• PeSIT
  • HTTPS

Most encryption technologies filter data through a series of changes – substitutions, permutations, and other operations – multiple times to conceal the message.

Symmetric vs. Asymmetric Keys

Keys that can be used by both the sender and receiver to encrypt and decrypt messages are symmetric, since the key is the same on both sides. Asymmetric encryption uses two keys, usually one public and one private. Knowing the public key allows you to encrypt the file, while the recipient uses their private key to decrypt the message.

What Does File Encryption Do?

Each encryption standard protects the privacy and integrity of your organization’s data slightly differently. For instance:

  • Open PGP encryption is used for encrypting, decrypting, and authenticating files. It uses hashing, data compression, symmetric private-key cryptography, and asymmetric public-key cryptography to keep data secure. PGP encryption, done via software applications, transforms plain, readable text into a complex code of characters that are unreadable. Learn more
  • GPG (GnuPG), a different implementation of the Open PGP standard, opens and decrypts files encrypted by PGP or Open PGP. Learn more
  • SFTP uses encryption algorithms to securely move data to your server, keeping files unreadable during the process. SFTP also requires authentication to prevent unauthorized file access during the operation. Learn more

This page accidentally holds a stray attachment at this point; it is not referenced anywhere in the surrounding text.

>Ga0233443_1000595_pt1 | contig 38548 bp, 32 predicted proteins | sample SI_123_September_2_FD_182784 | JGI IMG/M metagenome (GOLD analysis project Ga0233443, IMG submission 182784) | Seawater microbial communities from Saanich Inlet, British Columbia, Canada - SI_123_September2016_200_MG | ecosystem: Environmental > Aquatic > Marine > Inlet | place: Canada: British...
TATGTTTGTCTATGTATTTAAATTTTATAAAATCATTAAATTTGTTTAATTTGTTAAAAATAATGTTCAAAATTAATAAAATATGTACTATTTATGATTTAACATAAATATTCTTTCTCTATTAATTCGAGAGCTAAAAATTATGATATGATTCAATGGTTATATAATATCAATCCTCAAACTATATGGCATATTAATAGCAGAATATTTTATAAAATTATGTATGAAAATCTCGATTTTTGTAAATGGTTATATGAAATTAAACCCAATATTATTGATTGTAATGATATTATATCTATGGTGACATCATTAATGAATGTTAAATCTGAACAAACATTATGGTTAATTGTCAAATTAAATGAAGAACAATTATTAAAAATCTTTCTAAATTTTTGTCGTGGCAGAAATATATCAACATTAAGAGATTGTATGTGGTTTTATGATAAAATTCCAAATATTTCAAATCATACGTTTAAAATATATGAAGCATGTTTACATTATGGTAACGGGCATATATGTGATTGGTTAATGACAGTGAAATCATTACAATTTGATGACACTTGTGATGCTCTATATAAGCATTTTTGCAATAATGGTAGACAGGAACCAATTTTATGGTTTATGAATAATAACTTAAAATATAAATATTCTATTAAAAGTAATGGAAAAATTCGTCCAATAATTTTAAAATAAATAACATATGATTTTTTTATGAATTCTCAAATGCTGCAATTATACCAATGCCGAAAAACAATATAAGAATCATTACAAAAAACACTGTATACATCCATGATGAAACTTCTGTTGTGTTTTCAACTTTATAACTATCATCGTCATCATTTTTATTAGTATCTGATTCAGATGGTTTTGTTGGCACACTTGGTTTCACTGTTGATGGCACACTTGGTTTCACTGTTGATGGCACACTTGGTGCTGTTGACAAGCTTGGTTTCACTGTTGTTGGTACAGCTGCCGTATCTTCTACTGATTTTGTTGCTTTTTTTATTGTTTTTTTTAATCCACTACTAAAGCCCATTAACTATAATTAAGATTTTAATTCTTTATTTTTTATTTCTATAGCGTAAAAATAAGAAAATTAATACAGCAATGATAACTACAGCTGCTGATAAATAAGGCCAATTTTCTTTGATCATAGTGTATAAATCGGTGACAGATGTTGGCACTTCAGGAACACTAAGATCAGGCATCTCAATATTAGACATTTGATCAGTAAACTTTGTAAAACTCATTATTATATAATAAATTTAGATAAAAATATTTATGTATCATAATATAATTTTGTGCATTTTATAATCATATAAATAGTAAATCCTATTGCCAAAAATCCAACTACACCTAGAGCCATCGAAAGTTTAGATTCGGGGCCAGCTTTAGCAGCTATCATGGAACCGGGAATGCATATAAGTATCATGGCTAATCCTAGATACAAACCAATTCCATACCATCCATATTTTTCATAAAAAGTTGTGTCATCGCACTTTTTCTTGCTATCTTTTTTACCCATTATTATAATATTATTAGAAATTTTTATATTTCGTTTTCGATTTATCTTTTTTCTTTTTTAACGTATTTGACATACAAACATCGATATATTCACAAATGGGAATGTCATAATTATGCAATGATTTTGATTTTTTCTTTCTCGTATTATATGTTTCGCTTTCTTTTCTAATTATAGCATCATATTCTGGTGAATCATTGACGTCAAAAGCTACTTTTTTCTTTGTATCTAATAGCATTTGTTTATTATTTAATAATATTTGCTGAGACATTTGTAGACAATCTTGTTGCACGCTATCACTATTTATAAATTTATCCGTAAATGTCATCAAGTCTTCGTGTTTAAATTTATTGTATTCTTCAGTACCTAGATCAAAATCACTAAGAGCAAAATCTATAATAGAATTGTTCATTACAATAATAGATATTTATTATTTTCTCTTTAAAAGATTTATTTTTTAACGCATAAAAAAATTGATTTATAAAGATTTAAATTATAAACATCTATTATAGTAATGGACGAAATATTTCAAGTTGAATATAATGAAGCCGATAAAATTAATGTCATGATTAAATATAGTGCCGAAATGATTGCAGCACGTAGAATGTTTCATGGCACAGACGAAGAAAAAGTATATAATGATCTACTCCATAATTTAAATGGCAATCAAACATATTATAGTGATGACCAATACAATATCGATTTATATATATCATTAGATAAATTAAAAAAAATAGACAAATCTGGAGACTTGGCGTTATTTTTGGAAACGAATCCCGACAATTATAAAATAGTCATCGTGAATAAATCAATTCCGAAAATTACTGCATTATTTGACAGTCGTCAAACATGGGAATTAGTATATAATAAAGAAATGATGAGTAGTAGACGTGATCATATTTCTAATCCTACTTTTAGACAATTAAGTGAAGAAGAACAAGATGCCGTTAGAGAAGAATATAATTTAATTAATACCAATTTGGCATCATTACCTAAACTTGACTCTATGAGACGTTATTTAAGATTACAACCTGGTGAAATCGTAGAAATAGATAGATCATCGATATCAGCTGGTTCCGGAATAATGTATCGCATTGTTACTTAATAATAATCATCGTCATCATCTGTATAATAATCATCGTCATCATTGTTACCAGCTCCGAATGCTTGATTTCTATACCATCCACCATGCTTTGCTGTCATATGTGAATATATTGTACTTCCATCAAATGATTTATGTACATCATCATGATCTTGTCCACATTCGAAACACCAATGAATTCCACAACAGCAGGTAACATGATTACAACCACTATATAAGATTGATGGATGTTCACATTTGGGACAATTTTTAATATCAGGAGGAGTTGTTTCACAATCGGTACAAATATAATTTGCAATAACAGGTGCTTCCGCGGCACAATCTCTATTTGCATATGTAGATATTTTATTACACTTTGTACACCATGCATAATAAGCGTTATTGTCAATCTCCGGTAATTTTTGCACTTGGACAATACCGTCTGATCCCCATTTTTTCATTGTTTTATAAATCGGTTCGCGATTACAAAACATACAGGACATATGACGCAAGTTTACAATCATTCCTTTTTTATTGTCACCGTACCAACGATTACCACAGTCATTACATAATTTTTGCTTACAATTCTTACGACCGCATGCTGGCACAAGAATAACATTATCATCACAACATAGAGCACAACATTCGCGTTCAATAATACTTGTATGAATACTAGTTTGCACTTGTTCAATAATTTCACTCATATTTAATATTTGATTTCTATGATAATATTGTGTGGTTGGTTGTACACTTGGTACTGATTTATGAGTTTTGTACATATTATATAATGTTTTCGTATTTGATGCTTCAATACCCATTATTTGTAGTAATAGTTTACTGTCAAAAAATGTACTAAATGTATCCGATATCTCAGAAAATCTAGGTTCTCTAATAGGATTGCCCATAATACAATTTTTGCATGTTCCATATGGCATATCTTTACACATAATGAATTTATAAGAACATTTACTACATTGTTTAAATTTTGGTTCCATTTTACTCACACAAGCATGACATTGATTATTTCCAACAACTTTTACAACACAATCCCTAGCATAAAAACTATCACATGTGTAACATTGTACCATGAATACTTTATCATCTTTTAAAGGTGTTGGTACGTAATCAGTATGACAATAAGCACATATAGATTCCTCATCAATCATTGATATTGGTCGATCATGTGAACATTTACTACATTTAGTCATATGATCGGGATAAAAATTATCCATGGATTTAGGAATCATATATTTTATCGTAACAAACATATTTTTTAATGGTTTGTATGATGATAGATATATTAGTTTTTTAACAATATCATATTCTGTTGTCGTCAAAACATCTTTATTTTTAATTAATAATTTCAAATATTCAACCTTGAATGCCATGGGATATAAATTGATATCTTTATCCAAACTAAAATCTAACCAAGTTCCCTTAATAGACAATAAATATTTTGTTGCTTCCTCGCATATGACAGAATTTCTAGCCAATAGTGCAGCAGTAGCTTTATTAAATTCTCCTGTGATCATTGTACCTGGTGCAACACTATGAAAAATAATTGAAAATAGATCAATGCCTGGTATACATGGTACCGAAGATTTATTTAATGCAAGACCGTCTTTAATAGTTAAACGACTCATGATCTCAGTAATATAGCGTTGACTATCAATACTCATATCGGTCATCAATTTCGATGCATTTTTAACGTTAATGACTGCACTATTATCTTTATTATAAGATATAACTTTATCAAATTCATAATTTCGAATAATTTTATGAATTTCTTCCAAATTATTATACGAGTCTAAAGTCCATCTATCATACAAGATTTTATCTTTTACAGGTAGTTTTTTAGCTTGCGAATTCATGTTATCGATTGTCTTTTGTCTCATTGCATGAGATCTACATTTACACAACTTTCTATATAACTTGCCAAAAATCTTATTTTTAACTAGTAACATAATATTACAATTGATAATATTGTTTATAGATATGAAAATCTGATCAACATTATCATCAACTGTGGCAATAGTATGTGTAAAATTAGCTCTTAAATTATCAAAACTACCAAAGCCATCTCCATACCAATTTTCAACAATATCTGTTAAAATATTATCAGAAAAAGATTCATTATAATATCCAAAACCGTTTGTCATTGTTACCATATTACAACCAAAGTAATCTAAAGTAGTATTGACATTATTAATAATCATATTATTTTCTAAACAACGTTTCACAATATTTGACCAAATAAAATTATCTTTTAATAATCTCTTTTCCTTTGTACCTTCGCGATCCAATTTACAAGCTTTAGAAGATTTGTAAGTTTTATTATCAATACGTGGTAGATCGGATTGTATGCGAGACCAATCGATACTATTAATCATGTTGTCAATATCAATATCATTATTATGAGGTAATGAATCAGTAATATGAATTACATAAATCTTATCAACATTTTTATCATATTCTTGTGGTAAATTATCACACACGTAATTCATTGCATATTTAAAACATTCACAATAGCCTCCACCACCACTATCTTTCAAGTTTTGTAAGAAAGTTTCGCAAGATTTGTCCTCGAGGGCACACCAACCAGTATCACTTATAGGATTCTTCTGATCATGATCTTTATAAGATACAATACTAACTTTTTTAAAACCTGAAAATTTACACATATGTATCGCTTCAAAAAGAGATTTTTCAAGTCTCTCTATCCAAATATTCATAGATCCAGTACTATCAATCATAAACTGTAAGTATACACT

All-in-all, file encryption encodes your data either in motion or at rest, or both, and requires a key to decrypt the data. This keeps the content of your files secure.

Which Files Can Be Encrypted?

Nearly all file types can be encrypted, including text files, emails, data files, directories, and disk partitions. Encryption software can also be deployed on a variety of platforms, both cloud-based and on-premises, including Windows, VMware, Linux, Azure, IBM i, AIX and UNIX, and Mac OS.

How to Choose File Encryption Software

When choosing which encryption standard to implement, consider the following:

  • How sensitive is the data being exchanged?
  • How will the data be transported (for example, FTP, email, HTTP)?
  • Are large files being exchanged (which should be compressed)?
  • Should the files be encrypted (before transmission) or should the connection be encrypted?
  • What encryption standards does your trading partner support?

The best encryption software for you hinges on you and your trading partners’ requirements. Some trading partners may dictate the encryption standards due to their industry or other requirement. There are a variety of scenarios that influence what type of protection is best for your organization: simple password protection, exchanging data, authentication, sending sensitive information, getting a receipt of delivery, and more.

Encrypt Your Files Today

No matter what you need when it comes to encryption, securing your file sharing is easier with GoAnywhere

How Your Peers are Using File Encryption Software